Supply chains are digitising and the border between digital and physical is disappearing. Leaders in the industry are more focused than ever on how they can transform their organisations and bring value by embracing new technologies. At the same time it is hard to understand what will drive the supply chain digital transformation and what deserves leaders’ attention the most.
‘Digital and physical supply chains are interlinked,’ says Dwight Klappich, Vice President and Gartner Fellow, Gartner Inc. at the Gartner 2020 Supply Chain Symposium/Xpo – EMEA. 82% of supply chain CEOs say they have initiatives to make their business more digital and that supply chains are literally hungry for good digital solutions. It is no surprise organisations are so focused on finding the right solution that will elevate them amongst the competition as 72% say technology is a source of a competitive advantage.
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Despite recognising the importance of digital solutions for their supply chains leaders are still risk averse. Over 50% would not take on a new technology even if the potential value is high. On the other side of the scale 21% say they are happy to take risks and explore new opportunities even when there aren’t clear indicators as to how a technology will benefit them. Which is the winning culture? According to Klappich companies need to assess their risk culture.
Leading the way
Experts believe that the companies who are ready to take the risk can benefit more than their competitors as they are able to shape solutions and work around ideas. This might turn to be a crucial factor as by 2025 85% of supply chain organisations plan to invest in Advanced Analytics and early adopters might turn to be the new leaders.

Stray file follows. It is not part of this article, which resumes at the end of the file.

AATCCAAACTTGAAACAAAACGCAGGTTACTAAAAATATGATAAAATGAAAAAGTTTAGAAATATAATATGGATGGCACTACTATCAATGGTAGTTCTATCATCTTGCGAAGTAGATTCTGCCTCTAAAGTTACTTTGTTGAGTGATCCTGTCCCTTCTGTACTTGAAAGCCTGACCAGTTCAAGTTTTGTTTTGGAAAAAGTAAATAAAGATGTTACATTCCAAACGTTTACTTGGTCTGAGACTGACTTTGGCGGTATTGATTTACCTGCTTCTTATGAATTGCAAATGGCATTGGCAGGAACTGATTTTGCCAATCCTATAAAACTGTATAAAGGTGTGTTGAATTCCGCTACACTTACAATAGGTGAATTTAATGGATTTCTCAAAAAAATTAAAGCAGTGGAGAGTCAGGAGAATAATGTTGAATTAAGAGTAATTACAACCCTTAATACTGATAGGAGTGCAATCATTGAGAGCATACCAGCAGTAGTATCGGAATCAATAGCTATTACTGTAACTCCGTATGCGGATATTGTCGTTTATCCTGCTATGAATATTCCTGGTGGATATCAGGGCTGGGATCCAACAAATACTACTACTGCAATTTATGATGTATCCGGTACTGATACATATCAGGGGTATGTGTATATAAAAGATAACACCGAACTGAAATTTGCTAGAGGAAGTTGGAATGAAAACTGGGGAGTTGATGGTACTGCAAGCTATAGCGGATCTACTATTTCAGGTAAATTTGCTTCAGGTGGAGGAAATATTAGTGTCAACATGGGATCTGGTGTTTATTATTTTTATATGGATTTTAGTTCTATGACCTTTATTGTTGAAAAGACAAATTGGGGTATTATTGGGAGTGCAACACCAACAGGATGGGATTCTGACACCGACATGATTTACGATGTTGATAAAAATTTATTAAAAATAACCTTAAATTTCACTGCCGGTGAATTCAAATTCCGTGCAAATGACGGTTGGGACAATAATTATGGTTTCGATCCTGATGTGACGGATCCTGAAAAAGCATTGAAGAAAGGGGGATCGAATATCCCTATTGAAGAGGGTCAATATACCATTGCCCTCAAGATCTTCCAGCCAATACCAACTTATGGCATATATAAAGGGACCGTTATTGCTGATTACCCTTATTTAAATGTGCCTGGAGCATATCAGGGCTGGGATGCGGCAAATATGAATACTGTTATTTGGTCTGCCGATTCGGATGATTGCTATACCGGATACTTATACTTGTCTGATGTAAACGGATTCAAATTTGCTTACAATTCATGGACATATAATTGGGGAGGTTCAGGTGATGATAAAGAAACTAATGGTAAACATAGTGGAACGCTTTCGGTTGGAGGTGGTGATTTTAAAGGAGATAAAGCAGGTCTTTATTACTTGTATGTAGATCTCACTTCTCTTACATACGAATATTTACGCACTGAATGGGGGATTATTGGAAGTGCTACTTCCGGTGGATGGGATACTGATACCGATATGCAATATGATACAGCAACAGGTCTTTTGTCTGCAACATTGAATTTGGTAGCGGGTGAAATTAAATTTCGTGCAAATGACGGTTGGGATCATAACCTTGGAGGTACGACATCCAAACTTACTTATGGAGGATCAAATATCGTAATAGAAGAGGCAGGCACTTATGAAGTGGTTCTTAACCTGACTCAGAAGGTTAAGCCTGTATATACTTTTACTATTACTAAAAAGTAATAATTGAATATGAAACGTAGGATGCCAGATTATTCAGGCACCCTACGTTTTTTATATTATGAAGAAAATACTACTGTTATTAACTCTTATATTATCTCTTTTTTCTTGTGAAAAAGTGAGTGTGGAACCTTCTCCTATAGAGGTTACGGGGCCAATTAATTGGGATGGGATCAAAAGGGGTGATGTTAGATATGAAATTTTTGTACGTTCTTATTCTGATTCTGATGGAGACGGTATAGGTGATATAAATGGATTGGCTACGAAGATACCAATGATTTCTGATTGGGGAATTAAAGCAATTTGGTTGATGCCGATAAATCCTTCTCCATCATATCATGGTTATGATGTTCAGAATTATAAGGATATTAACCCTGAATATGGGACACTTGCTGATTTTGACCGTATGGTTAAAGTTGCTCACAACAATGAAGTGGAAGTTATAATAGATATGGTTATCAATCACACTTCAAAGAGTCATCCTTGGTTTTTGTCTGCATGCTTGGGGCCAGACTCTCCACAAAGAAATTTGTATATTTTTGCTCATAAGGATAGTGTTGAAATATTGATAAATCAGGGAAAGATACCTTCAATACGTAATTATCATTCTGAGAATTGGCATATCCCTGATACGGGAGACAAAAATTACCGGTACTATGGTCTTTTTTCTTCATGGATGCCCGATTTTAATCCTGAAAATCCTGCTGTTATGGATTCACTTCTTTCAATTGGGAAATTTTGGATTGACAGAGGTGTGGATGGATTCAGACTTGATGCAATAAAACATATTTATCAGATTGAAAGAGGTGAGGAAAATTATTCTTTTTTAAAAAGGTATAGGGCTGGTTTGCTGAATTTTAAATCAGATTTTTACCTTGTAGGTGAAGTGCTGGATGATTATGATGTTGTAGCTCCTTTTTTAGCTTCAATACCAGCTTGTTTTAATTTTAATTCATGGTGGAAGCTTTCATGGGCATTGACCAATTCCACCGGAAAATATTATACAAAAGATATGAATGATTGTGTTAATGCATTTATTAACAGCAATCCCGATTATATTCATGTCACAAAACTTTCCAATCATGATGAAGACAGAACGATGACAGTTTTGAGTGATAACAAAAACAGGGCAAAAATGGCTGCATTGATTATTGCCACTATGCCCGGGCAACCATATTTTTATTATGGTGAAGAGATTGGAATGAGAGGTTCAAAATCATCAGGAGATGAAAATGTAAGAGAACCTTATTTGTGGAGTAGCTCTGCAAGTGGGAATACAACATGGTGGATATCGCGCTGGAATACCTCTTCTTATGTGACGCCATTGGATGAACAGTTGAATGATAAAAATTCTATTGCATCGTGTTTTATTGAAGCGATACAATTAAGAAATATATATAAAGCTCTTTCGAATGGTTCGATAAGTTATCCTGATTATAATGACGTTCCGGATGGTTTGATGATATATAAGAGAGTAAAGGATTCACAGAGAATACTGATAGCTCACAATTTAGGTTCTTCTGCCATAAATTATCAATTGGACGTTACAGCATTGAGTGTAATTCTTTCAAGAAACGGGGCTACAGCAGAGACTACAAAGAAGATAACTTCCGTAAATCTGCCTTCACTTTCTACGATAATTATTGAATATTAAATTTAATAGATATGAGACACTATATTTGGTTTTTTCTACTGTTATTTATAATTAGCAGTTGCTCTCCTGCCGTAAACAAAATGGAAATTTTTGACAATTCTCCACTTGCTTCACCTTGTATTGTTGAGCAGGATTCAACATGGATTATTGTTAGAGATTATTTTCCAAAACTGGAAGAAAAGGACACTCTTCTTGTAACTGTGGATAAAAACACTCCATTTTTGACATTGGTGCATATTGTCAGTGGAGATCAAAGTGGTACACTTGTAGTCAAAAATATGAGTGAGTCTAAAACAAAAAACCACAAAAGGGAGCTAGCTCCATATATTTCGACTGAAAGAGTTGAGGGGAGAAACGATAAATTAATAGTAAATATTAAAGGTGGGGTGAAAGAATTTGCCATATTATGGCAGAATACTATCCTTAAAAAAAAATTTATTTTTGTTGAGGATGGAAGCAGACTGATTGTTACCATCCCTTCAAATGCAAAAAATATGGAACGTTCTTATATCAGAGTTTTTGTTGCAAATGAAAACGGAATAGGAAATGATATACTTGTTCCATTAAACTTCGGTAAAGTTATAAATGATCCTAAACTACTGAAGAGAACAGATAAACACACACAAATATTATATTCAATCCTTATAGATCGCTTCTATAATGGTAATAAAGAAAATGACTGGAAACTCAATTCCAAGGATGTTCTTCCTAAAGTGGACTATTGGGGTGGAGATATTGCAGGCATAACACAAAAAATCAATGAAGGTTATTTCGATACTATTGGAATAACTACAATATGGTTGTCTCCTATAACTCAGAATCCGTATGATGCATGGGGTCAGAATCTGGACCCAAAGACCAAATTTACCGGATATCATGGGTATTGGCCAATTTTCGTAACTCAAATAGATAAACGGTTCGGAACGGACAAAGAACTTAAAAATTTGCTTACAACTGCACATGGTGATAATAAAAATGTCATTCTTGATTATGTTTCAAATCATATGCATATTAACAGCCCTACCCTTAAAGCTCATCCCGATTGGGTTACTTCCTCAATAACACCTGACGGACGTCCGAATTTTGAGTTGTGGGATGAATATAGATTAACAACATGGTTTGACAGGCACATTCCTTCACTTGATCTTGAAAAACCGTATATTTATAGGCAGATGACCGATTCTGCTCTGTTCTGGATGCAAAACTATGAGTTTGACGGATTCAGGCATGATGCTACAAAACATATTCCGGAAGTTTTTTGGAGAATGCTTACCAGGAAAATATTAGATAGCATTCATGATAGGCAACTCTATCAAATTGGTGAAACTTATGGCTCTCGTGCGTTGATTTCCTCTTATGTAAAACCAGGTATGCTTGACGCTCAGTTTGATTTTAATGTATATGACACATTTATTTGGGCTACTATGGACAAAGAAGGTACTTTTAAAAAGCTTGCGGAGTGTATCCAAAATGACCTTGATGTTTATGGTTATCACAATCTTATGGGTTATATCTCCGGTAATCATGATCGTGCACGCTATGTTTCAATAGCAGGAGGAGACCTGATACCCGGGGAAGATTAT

Another technology that is expected to shape the way supply chains operate is Artificial Intelligence (AI). It can help companies to move from traditional planning models to more autonomous planning where humans are focused on the most complex task. At the same time, leaders are worried that AI in particular might face some barriers like lack of skills, data scope and quality, and the fact many don’t understand how it can help them.
Gartner Inc predicts that by 2023 50% of global organisations will use AI, Internet of Things and Advanced Analytics in their operations. By the same year 30% of large enterprises will have invested in autonomous mobile robots. Last but not least, Blockchain will also reshape supply chains as companies seek a trusted way to communicate and control. It is expected, however, that lack of strong cases will create a blockchain fatigue that could jeopardise the future of the technology.